Addiction in the Elderly

When you picture an alcoholic or drug addict, you probably don’t picture your grandmother. Yes, the sweet old lady who bakes cookies and makes you feel like a kid again. Sure, she likes a glass of wine or two, and sure, she takes a lot of prescription pills, but who doesn’t? Most people think similarly. However, that needs to change. While people shouldn’t be quick to judge, they should become aware of the increase of substance abuse and addiction in the elderly.

A Different Kind of Addiction in the Elderly

Alcohol and drug abuse among older people is on the rise globally. There has been a staggering increase in substance abuse and addiction in the elderly in the UK. There has been an increase in hospital admissions due to drug abuse in the elderly in the past decade, and more older people are seeking addiction treatment. Unfortunately, that number is expected to rise further.

Addiction in the elderly comes in all forms, but generally, it is of a different nature than younger people. For example, older people have less issues with illegal drugs such as heroin. Illicit drug use does occur, but only about 5% of older adults use them, compared to higher figures for younger demographics. Instead, addiction for elderly people in the UK tends to be to alcohol and prescription drugs.

Substance Abuse in the Elderly Presents Unique Issues

There are many complications that arise everywhere from diagnosis to treatment. Not only is addiction in the elderly hard to notice, but it also has a greater impact than one would think. In addition, treatment can present a challenge of its own.

If you compare signs of ageing and signs of addiction, you might notice quite a few similarities. Symptoms like forgetfulness, mood instability, tiredness or clumsiness can all be attributed to old age. In fact, even many medical professionals make the same mistake. This is why substance abuse often goes unnoticed.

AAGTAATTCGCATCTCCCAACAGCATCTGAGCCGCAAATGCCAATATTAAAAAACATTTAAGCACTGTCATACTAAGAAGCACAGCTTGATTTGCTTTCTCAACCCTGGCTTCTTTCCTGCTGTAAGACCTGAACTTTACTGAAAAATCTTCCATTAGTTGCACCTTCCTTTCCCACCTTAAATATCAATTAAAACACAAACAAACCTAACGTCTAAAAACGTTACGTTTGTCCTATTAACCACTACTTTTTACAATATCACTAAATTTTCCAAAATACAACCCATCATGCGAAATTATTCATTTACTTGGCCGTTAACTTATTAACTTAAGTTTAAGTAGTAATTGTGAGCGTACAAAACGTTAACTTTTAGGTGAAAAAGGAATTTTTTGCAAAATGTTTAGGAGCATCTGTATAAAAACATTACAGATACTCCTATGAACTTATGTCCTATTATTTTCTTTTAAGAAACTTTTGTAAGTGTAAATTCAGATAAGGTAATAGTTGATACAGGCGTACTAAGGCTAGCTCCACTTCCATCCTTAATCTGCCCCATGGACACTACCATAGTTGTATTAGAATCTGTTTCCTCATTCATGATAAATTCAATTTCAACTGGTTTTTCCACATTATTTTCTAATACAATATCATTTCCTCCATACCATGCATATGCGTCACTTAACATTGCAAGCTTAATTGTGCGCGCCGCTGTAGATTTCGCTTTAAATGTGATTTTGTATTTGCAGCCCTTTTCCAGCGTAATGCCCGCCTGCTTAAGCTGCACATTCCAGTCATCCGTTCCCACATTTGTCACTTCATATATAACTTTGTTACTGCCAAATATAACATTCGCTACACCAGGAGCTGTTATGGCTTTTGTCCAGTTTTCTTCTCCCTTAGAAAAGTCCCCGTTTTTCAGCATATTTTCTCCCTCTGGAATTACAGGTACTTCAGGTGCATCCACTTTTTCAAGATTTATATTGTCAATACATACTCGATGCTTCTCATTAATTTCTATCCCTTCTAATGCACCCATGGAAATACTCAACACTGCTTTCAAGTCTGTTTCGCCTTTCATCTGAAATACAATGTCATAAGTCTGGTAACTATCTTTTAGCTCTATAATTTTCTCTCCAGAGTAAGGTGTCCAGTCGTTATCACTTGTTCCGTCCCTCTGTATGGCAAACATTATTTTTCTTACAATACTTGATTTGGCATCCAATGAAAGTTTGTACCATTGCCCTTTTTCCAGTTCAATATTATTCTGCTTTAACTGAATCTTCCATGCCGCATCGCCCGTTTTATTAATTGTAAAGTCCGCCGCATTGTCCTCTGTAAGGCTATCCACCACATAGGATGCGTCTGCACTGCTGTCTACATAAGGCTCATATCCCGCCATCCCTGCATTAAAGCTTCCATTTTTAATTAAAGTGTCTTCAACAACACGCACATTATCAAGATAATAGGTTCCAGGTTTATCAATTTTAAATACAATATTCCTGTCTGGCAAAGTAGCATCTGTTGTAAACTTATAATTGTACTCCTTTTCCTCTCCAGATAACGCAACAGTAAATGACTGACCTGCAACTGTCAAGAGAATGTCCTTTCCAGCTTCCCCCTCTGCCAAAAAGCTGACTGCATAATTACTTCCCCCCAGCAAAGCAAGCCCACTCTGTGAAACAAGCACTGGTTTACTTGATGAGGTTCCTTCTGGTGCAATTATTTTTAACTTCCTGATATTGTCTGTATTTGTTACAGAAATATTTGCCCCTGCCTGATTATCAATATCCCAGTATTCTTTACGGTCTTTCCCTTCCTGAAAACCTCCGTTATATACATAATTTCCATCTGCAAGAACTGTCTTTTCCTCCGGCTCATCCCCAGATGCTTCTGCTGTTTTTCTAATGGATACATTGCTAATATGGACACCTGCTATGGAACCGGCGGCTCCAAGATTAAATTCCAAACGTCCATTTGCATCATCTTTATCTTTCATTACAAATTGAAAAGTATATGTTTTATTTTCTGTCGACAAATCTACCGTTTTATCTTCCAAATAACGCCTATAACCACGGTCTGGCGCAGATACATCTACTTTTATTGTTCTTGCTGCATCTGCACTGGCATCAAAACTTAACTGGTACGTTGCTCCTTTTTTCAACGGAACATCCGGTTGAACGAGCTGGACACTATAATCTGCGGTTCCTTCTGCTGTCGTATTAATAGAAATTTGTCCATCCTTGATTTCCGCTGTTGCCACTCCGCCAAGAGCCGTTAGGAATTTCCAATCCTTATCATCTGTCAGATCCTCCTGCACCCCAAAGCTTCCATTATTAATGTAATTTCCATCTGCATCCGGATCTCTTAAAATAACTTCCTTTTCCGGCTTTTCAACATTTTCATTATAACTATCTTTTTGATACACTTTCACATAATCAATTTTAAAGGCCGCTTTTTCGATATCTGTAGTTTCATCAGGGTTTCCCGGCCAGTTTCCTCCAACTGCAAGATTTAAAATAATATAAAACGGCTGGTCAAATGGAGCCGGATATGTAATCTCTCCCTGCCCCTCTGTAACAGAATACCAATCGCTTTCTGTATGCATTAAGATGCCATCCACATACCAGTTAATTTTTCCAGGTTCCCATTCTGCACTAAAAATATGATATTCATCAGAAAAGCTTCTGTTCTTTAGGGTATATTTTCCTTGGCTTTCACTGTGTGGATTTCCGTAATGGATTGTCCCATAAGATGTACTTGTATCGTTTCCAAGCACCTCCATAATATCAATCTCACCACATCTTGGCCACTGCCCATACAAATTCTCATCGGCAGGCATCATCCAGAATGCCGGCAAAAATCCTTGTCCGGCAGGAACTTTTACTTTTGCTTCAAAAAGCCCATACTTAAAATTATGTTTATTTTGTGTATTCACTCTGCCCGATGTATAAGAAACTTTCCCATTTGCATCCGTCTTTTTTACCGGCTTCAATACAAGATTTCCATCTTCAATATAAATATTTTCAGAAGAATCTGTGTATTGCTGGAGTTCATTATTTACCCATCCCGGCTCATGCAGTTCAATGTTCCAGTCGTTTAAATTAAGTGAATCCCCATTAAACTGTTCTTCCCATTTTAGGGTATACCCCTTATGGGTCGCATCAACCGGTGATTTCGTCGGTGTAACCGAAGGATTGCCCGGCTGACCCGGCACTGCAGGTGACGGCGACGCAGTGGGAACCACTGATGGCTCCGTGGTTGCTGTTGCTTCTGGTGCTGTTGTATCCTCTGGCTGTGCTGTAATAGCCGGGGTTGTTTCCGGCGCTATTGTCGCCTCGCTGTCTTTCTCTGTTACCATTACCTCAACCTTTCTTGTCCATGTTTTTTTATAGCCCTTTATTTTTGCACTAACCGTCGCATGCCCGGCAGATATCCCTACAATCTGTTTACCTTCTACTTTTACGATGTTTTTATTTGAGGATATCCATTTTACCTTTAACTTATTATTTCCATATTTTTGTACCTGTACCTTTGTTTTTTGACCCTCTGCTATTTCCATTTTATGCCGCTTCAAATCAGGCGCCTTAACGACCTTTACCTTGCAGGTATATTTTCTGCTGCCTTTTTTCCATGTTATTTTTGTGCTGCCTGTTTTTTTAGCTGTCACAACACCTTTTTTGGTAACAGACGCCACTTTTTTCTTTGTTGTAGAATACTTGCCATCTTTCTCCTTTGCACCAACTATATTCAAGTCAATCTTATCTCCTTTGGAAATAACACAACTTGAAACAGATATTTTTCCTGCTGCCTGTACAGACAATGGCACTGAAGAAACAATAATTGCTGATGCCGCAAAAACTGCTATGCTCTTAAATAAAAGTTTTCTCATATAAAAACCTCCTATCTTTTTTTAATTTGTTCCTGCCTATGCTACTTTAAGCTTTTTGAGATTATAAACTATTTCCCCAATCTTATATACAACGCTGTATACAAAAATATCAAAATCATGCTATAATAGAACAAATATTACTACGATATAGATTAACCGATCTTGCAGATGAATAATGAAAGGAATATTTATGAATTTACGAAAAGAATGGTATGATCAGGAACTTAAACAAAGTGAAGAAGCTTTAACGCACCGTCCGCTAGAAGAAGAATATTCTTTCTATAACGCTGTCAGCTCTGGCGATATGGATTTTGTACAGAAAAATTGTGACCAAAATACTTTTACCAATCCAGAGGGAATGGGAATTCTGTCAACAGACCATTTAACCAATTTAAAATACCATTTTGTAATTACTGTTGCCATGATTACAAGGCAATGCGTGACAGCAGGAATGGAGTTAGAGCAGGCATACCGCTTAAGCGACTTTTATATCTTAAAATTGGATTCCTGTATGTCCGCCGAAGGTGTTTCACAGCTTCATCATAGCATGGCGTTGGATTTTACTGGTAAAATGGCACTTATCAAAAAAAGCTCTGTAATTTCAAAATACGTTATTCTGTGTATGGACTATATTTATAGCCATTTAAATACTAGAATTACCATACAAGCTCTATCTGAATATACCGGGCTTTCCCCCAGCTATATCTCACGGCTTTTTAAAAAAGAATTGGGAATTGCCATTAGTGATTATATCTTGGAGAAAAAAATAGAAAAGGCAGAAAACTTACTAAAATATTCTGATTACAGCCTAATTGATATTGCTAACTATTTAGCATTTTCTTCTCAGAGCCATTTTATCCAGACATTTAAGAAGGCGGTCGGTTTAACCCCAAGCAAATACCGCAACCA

As people enter retirement, they might also find themselves more isolated or worried about the future. They may find it more difficult to ask for help, find proper medical treatment, or pay for necessary support.

Cognitive decline might also make older people less aware of a substance problem, especially if they become addicted to something that a doctor legitimately prescribed. If they have been on the medication for a long time, they may have become functional users. This means they will not only fool themselves, but those around them.

Old age not only slows the brain but body functions as well. Therefore, the metabolism of drugs and alcohol goes down over time. This means that the effect that two drinks had before can now be achieved with one.  Or the standard prescribed dose of a medication might linger in the body for twice as long. As a result, an overdose can happen unintentionally.

Of all the drugs, older people often use or are prescribed the three most addictive and dangerous ones in the world ““ alcohol, benzodiazepines, and opiates.

Alcohol is the most common substance that people are addicted to. It is widely available and socially acceptable. The person drinking in their old age is probably not new to it. However, alcohol will affect an older person much more than a younger person. In addition, alcohol can also interact with many prescription drugs and can cause unintended side-effects.

Benzodiazepines are often prescribed for anxiety and insomnia, two common issues in older people. Although beneficial in the right circumstances, they are one of the most dangerous and addictive drugs, even for young, healthy individuals.

Opiates can be given after surgery, or prescribed if a person suffers from chronic pain. Also highly addictive, prescription painkillers can cause many issues if abused.

It can ve very difficult to spot signs of prescription drug abuse, on top of the issues of elderly abuse. For more insight on prescription drug abuse, and how to help, read this.

Why Does Addiction Happen to the Elderly?

There are many reasons why an older person might become dependent on alcohol or drugs. Ageing does not come without complications, such as retirement and other life-changing events.

Retirement often comes as a shock, even if one anticipates it. One moment you’re busy with work and family, and the next”¦ you’re not. Although many people look forward to having time off, they underestimate how much time that actually is. The result? Boredom. Lack of activity, entertainment, and socialising can drive one into a depression. Thus, one might turn to alcohol or drugs as a substitute.

As one gets older, there might be other shocks. This may be the death of a loved one or an unfortunate diagnosis. For some, it may mean moving away from the place they’ve always called home, and possibly relocating into a retirement community.

Loneliness can arise from all that, especially as one’s children get older and more independent.

Other problems that come with old age are physical and mental health issues. Not only are they a major source of distress, but they are often the reasons why addictive drugs are prescribed in the first place.